Media Briefings

'A Case Worker Like Me': Reducing Unemployment By Matching The Jobless

  • Published Date: December 2010

Carefully matching people who find themselves out of work with job counsellors with whom they can more easily identify could prove a relatively inexpensive way to reduce unemployment. That is the central conclusion of research by DrStefanie Behncke and Professors Markus Frölich and Michael Lechner, published in the December 2010 issue of the Economic Journal.

Their study examines whether the chances of job placements of unemployed individuals improve if they are counselled by case workers who belong to the same social group – as defined by gender, age, education, nationality, mother tongue and the case worker’s own experience of unemployment.

Based on an unusually informative dataset, which links Swiss unemployed to their case workers, the researchers find positive employment effects of about 3 percentage points if the case worker and his or her unemployed client belong to the same social group.

European countries spend billions of euros, pounds, Swiss francs, etc. using active labour market policies to improve the chances of long- and short-term unemployed individuals finding jobs reasonable quickly. Unfortunately, the many sophisticated evaluation studies of these policies conducted over the last decade give a rather mixed indication of their effectiveness.

At a time when the post-crisis level of unemployment remains high and tough budget cuts are being implemented all over Europe, the search for cost-effective measures to foster the reintegration of the unemployed into the labour market becomes an even more pressing task.

This research identifies a workable mechanism that has received little attention and which is comparatively cheap. The mechanism consists of carefully matching unemployed individuals to similar case workers.

For a group of unemployed individuals and case workers that is identical with respect to mother tongue, nationality and unemployment experience, the study shows for the case of Switzerland that the individual employment probability in the labour market can be improved by 3 percentage points when the additional similarity is defined in terms of education, sex and age.

Of course, to obtain this gain for every individual would require a substantial reorganisation of employment offices, as these characteristics are unevenly distributed among the unemployed and their case workers.

But the analysis in this research suggests that even without changing the employment structure of the employment offices – that is, by using existing case workers in existing locations and without changing the level of other more expensive tools aimed at reintegration, such as active labour market policies – these gains could be realised for about one quarter of the unemployed at almost zero cost.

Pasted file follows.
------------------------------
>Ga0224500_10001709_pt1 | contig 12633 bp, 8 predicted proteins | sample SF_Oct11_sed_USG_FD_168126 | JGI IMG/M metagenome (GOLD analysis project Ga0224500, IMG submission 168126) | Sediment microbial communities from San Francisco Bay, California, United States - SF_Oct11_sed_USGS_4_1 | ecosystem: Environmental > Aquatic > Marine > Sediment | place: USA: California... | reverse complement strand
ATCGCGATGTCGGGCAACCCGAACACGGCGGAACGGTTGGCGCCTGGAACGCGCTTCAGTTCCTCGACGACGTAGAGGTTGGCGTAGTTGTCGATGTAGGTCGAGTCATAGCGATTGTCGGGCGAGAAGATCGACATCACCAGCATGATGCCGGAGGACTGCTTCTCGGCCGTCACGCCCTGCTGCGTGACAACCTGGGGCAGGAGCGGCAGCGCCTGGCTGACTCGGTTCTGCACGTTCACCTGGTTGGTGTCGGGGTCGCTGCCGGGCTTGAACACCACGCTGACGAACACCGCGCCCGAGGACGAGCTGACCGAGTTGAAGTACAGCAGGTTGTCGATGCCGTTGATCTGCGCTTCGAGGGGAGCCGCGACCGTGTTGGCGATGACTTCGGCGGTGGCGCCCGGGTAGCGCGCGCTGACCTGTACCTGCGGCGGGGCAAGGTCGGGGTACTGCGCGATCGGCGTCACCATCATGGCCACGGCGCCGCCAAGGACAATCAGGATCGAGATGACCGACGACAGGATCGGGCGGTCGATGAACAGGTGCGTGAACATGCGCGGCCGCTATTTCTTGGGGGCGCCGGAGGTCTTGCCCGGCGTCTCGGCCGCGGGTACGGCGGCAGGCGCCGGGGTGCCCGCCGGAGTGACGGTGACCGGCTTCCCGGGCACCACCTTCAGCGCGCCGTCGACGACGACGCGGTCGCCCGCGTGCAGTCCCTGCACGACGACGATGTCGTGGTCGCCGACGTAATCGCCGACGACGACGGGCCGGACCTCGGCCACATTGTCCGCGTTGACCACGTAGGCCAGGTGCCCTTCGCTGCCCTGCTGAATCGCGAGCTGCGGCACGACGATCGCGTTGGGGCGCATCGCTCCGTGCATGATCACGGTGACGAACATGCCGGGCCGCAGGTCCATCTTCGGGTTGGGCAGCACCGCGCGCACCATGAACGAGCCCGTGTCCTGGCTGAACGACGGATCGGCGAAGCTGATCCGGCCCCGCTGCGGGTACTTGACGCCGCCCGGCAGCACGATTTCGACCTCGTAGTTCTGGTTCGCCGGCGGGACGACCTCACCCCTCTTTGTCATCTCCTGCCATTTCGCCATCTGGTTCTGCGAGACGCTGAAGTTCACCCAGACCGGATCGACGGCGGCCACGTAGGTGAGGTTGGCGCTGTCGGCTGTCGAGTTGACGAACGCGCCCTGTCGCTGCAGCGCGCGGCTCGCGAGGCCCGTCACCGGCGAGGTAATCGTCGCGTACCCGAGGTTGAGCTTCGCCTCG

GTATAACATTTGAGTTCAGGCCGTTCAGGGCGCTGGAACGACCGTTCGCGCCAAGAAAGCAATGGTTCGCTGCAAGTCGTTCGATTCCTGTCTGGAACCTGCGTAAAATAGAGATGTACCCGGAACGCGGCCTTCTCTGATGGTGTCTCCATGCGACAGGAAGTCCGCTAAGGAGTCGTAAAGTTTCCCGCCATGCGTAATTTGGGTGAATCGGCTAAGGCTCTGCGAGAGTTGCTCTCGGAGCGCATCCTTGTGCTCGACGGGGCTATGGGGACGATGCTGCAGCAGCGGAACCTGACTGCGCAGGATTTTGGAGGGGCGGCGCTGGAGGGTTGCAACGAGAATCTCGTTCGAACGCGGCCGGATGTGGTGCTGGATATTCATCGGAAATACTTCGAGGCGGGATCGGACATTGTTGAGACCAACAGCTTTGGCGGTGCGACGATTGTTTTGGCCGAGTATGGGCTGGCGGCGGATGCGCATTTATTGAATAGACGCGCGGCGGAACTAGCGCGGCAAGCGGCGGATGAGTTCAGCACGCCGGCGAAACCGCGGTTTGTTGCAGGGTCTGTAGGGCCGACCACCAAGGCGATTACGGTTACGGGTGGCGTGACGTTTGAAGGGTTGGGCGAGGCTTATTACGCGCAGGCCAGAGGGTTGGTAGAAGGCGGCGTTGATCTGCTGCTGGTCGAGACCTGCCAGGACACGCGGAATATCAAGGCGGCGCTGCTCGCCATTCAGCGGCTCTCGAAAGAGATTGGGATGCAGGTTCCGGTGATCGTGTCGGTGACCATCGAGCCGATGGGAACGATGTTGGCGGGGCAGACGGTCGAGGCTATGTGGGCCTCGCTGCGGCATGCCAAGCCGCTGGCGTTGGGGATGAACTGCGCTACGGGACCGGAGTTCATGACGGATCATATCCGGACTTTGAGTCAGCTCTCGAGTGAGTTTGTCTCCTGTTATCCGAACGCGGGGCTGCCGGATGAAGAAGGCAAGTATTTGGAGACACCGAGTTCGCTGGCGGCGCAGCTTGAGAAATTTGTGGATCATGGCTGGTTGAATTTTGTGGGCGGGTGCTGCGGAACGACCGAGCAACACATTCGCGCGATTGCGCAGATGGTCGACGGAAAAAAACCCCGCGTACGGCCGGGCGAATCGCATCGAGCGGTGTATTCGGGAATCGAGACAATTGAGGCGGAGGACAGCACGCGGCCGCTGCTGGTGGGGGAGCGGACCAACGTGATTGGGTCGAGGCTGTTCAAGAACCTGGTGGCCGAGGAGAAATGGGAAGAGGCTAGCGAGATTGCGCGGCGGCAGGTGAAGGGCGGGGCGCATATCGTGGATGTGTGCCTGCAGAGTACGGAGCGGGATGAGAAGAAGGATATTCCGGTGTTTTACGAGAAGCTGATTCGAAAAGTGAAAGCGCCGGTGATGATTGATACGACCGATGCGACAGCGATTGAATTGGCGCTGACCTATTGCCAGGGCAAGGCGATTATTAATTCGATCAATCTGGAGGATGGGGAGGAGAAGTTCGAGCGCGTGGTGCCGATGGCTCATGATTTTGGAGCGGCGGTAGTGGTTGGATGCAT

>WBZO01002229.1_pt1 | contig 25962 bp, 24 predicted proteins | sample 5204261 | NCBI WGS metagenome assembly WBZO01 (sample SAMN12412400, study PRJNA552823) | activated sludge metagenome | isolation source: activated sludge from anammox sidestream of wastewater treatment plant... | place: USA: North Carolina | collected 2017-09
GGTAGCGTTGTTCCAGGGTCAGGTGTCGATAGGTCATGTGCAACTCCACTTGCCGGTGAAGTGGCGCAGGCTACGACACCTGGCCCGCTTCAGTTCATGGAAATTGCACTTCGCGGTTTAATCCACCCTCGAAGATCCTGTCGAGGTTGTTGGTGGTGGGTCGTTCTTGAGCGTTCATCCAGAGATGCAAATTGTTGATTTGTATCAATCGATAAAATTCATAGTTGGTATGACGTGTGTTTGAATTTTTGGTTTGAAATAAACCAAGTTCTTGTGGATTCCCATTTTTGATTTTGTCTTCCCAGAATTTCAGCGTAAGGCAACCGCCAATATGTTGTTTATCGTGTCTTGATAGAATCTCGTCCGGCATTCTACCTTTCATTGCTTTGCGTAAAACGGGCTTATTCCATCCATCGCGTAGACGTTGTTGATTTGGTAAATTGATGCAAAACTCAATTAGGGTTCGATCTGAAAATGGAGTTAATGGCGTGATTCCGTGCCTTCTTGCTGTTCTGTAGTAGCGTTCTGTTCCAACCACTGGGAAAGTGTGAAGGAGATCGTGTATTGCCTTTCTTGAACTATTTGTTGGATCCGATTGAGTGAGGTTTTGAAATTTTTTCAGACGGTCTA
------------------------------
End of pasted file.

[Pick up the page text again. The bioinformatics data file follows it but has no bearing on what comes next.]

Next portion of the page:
The explanation for these positive effects may relate to phenomena well known from theories of social identity. Although the researchers are not able to test specific elements of such theories in their empirical research design, they suspect that more effective communication as well as trust and cooperation among people with similar background are important aspects.

Results like these have not been found before, mainly because the analysis demands a very rich database, which combines information about case workers with information from their (unemployed) clients. These researchers have built a database by combining information from a survey of all Swiss case workers with rich administrative data on their clients from the unemployment insurance system.

ENDS

Notes for editors: ‘A Caseworker Like Me – Does the Similarity between the Unemployed and their Caseworkers Increase Job Placements?’ by Stefanie Behncke, Markus Frölich and Michael Lechner is published in the December 2010 issue of the Economic Journal.

Michael Lechner is professor of econometrics and director of the Swiss Institute for Empirical Economic Research (SEW) at the University of St. Gallen (homepage: www.sew.unisg.ch/lechner). Stefanie Behncke is at the Swiss National Bank. Markus Frölich is professor of econometrics at the University of Mannheim.

For further information: contact Michael Lechner on +41-71-224-2320 (email:

michael.lechner@unisg.ch); or Romesh Vaitilingam on +44-7768-661095 (email: romesh@vaitilingam.com).